What is resilience?

We all face pressures, stresses and challenges in our lives, and resilience can help us react and adapt to these in a positive or productive way.

Resilience is having the mental, emotional, and behavioural flexibility and ability to adjust to and to recover from both internal and external stresses.


It means that when we encounter stressful circumstances in our lives, we’re able to endure them, get through them, and even bounce back, without falling apart. Resilience is sometimes described as ‘having the potential to transform toxic stress into tolerable stress’.

In this article, we explore resilience in a little more detail:

  • Trendy topic or serious phenomenon?
  • The physical and mental health benefits of resilience
  • Brain health and development
  • Health at work 

Building resilience

If you have not yet read our other article on resilience, follow this link to find out more about building resilience.

Trendy topic or serious phenomenon?

There have been many articles on the subject of resilience in the past few years. Most researchers agree on the idea of resilience and its benefits, although many acknowledge that there are gaps in the scientific evidence. These gaps exist because resilience is difficult to measure in any direct way. For example, how do you know that someone is resilient if they haven’t experienced stress? Or how do you compare one person’s resilience in one kind of stressful situation with the way a different person has reacted to a different type of stress? That’s why resilience is sometimes best considered as a dynamic and interactive process which reflects an individual's relationships both with other individuals as well as with the world they live in.

Instead of providing ‘recipes’ for resilience that can be applicable to everyone, scientific research tends to focus on particular groups of people (such as children, teens or people with illnesses), particular types of stressful events (such as disasters or illnesses), or particular types of resilience-building interventions (such as cognitive-behavioural therapies).

This means that studies of resilience cannot be compared head-to-head with each other to absolutely define causes and benefits for everyone. A range of different scales for measuring resilience in different situations has been developed, but there isn’t yet an internationally agreed ‘gold standard’ scale.

Hence, the recent critique in one 2019 review of published research that diverse definitions of resilience have been applied, as well as a variety of interventions used, making like-for-like comparison difficult.

The physical and mental health benefits of resilience 

Difficulties strengthen the mind, as labour does the body.

Seneca 4 BC—AD 65)


Despite the difficulties of defining resilience and comparing its effects, current studies point to many positive health benefits, both physical and mental.  

Physical health and wellbeing

According to a study published in 2020, resilience helps to prevent the onset of disease, to provide good health, to facilitate and accelerate healing, and to provide a productive life and a sense of wellbeing despite chronic illness.

While a study published in 2019 noted that that resilience and physical health symptoms were negatively associated (i.e., improved resilience was associated with decreases in physical health symptoms)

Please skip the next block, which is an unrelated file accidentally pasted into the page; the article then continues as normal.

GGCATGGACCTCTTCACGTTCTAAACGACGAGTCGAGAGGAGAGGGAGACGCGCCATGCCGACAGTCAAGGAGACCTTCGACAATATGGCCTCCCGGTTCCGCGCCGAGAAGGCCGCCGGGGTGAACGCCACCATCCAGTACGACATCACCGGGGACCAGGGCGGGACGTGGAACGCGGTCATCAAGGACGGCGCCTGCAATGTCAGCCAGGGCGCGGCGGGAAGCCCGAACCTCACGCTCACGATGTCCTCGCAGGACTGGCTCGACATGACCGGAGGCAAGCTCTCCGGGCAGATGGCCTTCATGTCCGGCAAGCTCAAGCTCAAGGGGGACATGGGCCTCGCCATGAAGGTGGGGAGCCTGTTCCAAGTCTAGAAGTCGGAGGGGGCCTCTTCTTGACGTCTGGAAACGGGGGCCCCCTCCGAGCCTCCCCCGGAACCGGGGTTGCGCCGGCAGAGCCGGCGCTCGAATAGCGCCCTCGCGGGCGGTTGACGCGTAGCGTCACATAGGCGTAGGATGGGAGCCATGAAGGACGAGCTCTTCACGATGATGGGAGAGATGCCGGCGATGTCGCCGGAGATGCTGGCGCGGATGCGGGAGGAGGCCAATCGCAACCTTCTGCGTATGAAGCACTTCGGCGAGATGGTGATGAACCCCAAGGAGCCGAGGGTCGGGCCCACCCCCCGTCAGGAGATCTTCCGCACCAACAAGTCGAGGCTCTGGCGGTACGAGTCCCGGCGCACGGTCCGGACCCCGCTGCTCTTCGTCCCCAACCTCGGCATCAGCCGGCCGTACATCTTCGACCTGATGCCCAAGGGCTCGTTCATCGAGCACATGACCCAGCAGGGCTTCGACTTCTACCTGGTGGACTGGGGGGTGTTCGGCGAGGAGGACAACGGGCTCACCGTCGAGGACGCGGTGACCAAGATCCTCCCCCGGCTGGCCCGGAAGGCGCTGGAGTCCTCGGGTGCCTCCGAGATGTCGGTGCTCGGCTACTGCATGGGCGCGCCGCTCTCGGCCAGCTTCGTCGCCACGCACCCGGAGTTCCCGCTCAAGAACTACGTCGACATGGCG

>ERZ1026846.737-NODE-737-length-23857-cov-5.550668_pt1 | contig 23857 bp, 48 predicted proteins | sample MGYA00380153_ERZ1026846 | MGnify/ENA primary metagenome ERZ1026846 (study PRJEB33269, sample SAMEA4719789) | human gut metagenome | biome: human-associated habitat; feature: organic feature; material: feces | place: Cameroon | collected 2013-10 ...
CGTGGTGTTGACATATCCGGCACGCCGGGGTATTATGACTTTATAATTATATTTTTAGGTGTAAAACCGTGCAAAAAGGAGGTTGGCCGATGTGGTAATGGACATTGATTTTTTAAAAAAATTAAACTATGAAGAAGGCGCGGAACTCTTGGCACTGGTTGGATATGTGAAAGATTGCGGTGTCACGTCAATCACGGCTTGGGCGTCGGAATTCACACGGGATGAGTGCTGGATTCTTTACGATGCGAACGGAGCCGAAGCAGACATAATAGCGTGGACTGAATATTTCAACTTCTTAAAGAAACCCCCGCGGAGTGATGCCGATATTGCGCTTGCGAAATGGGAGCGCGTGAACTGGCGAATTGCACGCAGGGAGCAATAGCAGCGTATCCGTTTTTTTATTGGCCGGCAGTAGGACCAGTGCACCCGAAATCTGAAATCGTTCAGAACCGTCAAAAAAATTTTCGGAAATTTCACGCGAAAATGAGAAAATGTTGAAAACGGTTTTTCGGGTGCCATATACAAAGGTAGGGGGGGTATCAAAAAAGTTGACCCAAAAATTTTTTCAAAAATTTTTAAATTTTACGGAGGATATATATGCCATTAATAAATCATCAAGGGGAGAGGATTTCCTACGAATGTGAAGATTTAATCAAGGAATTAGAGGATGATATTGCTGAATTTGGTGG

This fits with a study of over 70,000 older American women, which found that, irrespective of race or ethnicity, high resilience was associated with CVD (cardio vascular disease) protective health behaviours.

Mental health and wellbeing 

Resilience-focused interventions were found to reduce general psychological distress, as well as symptoms of depression, social withdrawal, anxiety, and disruptive behaviour for children and teenagers. That was the verdict of a systematic review of all relevant evidence, published in 2016.

Brain health and development

As a 2017 study identified, the brain is the central organ of stress and adaptation to stress because it perceives and determines what is threatening. The brain also determines our behavioural and physiological responses to stressors.

Fortunately, as a 2018 study identified, psychological resilience has a protective effect for the brain.

This is important because, for children in particular, excessive stress disrupts the architecture of the developing brain.

Health at work

Resilience helps employees adapt, cope, gain resources, and respond positively to stressors in the workplace, according to the Chartered Institute of Personnel and Development (CIPD). The Institute publishes an interesting and practical guide to employee resilience on its website.

For example, a number of studies with nurses, including one published in 2021, have found that resilience training has beneficial effects, such as reducing stress, depression and burnout.

While a 2017 study noted that resilience had a protective effect in relation to stress, sleep, and burnout

A caution

The Harvard Business Review, however, adds a caveat. It observes that too much resilience could make people overly tolerant of adversity, including putting up with boring or demoralising jobs — and particularly putting up with bad bosses — for longer than is necessary.


  • There are challenges when it comes to researching resilience, because the challenges we each face and the way we respond can vary significantly.
  • However, research so far suggests that resilience seems to help improve both our physical and mental health.
  • Resilience can help people bounce back from adversity without falling into depression and anxiety, and can also help negate the physical reactions that tend to manifest as a result of stress.

For information on how to maintain and develop resilience, see Building our Resilience

Jennifer Jamieson and Michael Baber, July 2022. Next review date, June 2026.


Other relevant articles on the Age Watch website: